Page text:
I used to think I came from a long line of packrats, but as I age, I realize that there's more to it than just keeping things. There is stuff that we keep. Yep, stuff. You know what I'm talking about. Stuff.
Stuff takes up space in the physical world even when space is limited. We all have it, but what do we do with it? What do we do with all those things that mean something to us (or we just can't let go) but take up space? So. Much. Space!
In her later years, my mom used to tell us to not buy her THINGS or more stuff. She only wanted gifts to be things that would be consumed. This desire came from being overwhelmed with stuff - you know - pictures, an old safe, trunks filled with old letters from one or both of her parents, correspondence from relatives, newspaper clippings of recipes, steamer trunks with old college papers, china, crystal, figurines, furniture, jewelry, knickknacks, etc., etc., etc. - the list is long, really long. It's not that she didn't enjoy some of the stuff, it's just that there was SO MUCH of it. How does one individual (no siblings) process (and part with) so many things left behind by loved ones?
When Mom passed in 2000, the four of us had to clean out her house. It was obvious that she had been overwhelmed by the stuff, because she still had so much of it that had been moved out of her parents' house when it was sold. At least there were 4 of us to split the stuff among, not just one. Amazingly (or not so amazingly), we did just trash some things. You wouldn't know it by the boxes and piles of stuff that got moved into the house where I live now, but we did spend at least one day taking boxes out of the basement and garage, rummaging through them, and deciding to toss them - the piles of trash ran the length of the sidewalk in front of her house. Not only did we find unmarked photos of relatives, we found farming records from my grandfather who had passed away in 1960. Even now, 20-plus years later, I'm still going through the stuff and it can be physically and emotionally draining.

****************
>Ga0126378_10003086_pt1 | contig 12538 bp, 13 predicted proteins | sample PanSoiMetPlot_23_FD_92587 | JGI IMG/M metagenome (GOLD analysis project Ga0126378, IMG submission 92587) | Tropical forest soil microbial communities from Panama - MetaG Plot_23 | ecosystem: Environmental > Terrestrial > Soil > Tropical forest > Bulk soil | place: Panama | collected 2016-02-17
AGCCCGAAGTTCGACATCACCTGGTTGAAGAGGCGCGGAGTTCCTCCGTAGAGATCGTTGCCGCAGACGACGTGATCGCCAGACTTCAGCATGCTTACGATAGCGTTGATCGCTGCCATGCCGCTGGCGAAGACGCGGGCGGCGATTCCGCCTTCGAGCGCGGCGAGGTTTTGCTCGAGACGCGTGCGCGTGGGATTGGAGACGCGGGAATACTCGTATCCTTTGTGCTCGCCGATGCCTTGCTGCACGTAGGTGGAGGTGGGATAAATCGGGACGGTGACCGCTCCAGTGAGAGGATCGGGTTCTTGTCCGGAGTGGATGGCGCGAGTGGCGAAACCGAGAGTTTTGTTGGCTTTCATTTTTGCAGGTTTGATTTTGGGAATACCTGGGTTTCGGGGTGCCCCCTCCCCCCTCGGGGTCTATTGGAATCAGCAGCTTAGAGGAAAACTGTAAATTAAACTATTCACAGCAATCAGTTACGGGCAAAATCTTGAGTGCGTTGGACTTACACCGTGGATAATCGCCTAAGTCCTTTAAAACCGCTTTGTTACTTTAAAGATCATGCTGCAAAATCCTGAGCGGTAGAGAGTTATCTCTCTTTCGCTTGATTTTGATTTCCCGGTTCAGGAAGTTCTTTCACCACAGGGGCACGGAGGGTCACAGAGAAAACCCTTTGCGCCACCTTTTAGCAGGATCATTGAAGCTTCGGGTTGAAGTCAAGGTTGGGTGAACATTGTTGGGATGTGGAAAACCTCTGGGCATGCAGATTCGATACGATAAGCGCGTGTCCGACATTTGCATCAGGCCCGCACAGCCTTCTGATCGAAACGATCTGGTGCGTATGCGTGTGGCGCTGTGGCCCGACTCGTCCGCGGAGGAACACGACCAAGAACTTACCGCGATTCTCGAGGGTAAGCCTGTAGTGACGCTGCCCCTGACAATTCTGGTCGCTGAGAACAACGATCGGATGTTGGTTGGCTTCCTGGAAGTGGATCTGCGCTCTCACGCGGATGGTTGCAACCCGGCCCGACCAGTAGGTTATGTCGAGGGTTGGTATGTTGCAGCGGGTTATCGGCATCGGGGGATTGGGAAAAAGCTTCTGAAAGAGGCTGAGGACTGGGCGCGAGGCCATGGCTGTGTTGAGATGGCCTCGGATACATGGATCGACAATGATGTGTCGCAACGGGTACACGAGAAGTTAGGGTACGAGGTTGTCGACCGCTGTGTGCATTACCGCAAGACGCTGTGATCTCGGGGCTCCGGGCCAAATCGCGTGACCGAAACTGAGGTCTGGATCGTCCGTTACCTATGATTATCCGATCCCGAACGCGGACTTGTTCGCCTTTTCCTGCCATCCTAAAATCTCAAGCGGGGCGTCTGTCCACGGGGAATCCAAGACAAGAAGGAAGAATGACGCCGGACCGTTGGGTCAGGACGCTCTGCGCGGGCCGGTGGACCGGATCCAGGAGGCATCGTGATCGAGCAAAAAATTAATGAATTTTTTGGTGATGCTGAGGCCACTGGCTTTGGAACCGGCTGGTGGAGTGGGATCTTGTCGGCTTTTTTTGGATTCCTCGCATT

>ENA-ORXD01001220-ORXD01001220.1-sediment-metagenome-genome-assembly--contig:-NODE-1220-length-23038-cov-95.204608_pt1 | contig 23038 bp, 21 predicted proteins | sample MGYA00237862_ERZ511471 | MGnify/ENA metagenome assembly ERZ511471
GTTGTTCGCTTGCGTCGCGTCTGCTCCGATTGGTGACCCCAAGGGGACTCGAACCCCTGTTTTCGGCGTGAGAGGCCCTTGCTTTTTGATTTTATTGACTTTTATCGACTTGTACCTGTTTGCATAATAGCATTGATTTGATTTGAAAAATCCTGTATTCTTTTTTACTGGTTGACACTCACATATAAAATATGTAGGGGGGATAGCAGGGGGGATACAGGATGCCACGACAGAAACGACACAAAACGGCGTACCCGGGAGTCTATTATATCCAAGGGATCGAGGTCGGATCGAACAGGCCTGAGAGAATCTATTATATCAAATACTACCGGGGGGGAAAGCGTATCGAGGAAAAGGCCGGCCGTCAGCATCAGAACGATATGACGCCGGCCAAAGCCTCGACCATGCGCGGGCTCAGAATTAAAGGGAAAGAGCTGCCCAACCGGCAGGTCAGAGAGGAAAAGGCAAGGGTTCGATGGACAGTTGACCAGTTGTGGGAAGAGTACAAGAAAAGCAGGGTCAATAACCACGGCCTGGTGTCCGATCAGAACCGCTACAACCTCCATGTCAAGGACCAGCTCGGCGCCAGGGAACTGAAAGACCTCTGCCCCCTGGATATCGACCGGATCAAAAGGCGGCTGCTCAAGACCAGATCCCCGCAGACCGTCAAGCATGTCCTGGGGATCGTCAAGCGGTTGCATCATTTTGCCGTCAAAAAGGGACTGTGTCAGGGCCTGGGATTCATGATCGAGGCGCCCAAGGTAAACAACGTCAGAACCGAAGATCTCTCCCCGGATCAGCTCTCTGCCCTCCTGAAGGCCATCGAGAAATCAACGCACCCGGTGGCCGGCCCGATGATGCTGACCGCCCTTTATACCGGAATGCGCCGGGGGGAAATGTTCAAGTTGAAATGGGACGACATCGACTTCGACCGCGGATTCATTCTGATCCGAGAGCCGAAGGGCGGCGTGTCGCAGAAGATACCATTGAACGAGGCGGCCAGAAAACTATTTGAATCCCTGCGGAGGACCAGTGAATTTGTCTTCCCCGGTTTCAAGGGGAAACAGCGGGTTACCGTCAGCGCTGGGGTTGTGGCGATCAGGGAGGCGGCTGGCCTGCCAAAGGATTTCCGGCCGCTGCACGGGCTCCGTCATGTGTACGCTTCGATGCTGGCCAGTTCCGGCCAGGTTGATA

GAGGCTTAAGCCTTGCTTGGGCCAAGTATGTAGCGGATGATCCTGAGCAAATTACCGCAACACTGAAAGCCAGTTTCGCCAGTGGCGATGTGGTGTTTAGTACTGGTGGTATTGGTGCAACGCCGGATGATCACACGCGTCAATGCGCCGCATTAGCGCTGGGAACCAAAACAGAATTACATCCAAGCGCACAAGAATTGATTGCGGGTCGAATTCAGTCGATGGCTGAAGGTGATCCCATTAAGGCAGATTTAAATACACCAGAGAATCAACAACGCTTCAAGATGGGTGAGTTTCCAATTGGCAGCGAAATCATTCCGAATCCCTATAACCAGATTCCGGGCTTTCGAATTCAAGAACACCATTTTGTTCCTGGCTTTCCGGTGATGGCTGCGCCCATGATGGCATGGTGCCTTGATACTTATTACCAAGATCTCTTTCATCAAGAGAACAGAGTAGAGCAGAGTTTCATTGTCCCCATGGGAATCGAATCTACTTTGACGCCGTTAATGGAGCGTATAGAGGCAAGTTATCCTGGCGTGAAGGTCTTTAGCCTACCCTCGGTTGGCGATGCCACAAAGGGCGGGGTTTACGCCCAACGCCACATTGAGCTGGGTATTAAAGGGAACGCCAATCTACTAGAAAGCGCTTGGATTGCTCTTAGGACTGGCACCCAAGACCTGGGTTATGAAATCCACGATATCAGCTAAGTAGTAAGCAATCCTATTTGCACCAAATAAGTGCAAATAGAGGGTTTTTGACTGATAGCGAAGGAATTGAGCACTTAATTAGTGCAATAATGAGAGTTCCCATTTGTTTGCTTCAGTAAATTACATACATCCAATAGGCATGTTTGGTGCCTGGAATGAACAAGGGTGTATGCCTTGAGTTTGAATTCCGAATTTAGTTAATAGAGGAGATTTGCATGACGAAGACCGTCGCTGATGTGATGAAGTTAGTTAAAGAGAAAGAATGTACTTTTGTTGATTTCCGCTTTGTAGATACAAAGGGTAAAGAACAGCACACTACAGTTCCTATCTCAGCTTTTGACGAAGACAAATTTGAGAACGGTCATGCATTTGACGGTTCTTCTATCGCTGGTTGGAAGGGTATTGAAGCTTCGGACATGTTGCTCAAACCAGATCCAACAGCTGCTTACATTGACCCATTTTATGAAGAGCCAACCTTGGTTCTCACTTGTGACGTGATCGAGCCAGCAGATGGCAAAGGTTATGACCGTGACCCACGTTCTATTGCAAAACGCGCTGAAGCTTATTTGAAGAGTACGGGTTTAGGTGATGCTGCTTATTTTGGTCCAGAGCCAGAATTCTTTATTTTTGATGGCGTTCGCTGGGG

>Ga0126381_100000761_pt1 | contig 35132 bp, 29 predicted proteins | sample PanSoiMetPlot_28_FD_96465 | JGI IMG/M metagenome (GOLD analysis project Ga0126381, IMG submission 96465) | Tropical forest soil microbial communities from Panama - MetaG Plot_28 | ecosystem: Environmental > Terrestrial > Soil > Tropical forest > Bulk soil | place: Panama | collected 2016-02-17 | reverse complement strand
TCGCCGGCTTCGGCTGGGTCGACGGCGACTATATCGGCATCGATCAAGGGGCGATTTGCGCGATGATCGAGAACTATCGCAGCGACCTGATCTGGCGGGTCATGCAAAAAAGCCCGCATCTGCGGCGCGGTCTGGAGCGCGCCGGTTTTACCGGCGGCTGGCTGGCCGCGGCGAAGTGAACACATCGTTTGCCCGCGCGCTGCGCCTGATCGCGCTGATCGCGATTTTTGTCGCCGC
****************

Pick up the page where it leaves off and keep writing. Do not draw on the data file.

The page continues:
When Mother-step passed in 2016, there were 6 of us to split things among, along with some adult grandchildren. There was a lot of stuff but most of it was Dad's and Mother-step's, not older stuff. We still had a lot of stuff to sort through - flight logs, a TRS-80 computer in the original box, tools, nails, screws, towels, furniture, dishes, flatware, etc. - but not near the quantity and generations of stuff as Mom's house. I had also learned to be a bit more discerning in what stuff I wanted to keep and I think we all had to a certain extent.
In the past year (thanks to being at home so much more), I've started the process of becoming un-stuffed. With the help of my husband, I've hauled boxes full of Mom's stuff out of my basement. I've done cursory reviews of what was in the boxes and just started burning it. No, it wasn't anything of real importance - I'm talking about Mom's divorce papers, bank statements, financial records, and so many random things she had saved that I understand how overwhelming it can be. I have taken photos of some things, saved a few others and donated anything worth anything, but a lot has been burned or simply trashed - constantly asking myself what would my children do with it if I were suddenly no longer around.
It. Has. Been. MARVELOUS!
And I haven't stopped there. Some of the boxes that were pulled from the basement were my things. I've burned, sorted and donated loads of stuff. I still have stuff that was my Mom's, my Dad's and my Grandparent's, but I am a bit more discerning in what I'm keeping. I still struggle with what to keep and what to permanently remove, but it is happening and it is liberating to know I'm opening space for the new - not just physically but mentally and emotionally. It's a process - a long and slow one - but it's happening. I am becoming un-stuffed.
Are you stuffed? What are you doing to become un-stuffed?
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